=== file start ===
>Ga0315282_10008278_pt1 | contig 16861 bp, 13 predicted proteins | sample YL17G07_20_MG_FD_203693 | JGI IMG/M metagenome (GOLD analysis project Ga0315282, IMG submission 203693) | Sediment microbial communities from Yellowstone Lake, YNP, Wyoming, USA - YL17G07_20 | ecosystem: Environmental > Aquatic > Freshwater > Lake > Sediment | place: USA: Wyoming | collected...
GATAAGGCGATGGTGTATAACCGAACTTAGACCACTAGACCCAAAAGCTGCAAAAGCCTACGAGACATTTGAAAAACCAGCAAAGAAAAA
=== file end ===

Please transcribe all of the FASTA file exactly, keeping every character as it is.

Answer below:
>Ga0315282_10008278_pt1 | contig 16861 bp, 13 predicted proteins | sample YL17G07_20_MG_FD_203693 | JGI IMG/M metagenome (GOLD analysis project Ga0315282, IMG submission 203693) | Sediment microbial communities from Yellowstone Lake, YNP, Wyoming, USA - YL17G07_20 | ecosystem: Environmental > Aquatic > Freshwater > Lake > Sediment | place: USA: Wyoming | collected...
GATAAGGCGATGGTGTATAACCGAACTTAGACCACTAGACCCAAAAGCTGCAAAAGCCTACGAGACATTTGAAAAACCAGCAAAGAAAAA